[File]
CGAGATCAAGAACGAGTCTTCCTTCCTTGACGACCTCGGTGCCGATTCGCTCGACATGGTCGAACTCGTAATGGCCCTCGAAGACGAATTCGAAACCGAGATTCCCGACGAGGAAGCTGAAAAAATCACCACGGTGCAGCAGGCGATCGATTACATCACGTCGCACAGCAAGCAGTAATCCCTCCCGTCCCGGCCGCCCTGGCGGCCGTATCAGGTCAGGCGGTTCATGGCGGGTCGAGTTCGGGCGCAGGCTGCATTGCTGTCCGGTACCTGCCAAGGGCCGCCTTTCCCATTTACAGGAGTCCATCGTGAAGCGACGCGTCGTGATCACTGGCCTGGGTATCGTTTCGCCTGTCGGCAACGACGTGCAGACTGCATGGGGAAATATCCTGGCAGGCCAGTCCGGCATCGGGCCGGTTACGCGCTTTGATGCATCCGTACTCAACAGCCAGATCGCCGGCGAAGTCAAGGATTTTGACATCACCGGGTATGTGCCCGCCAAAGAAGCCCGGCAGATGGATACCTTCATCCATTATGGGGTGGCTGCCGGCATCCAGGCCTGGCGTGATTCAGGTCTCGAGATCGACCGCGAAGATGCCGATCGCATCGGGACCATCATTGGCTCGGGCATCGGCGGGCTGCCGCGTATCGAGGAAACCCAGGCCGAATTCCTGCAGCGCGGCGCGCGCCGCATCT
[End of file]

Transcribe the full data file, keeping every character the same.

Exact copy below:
CGAGATCAAGAACGAGTCTTCCTTCCTTGACGACCTCGGTGCCGATTCGCTCGACATGGTCGAACTCGTAATGGCCCTCGAAGACGAATTCGAAACCGAGATTCCCGACGAGGAAGCTGAAAAAATCACCACGGTGCAGCAGGCGATCGATTACATCACGTCGCACAGCAAGCAGTAATCCCTCCCGTCCCGGCCGCCCTGGCGGCCGTATCAGGTCAGGCGGTTCATGGCGGGTCGAGTTCGGGCGCAGGCTGCATTGCTGTCCGGTACCTGCCAAGGGCCGCCTTTCCCATTTACAGGAGTCCATCGTGAAGCGACGCGTCGTGATCACTGGCCTGGGTATCGTTTCGCCTGTCGGCAACGACGTGCAGACTGCATGGGGAAATATCCTGGCAGGCCAGTCCGGCATCGGGCCGGTTACGCGCTTTGATGCATCCGTACTCAACAGCCAGATCGCCGGCGAAGTCAAGGATTTTGACATCACCGGGTATGTGCCCGCCAAAGAAGCCCGGCAGATGGATACCTTCATCCATTATGGGGTGGCTGCCGGCATCCAGGCCTGGCGTGATTCAGGTCTCGAGATCGACCGCGAAGATGCCGATCGCATCGGGACCATCATTGGCTCGGGCATCGGCGGGCTGCCGCGTATCGAGGAAACCCAGGCCGAATTCCTGCAGCGCGGCGCGCGCCGCATCT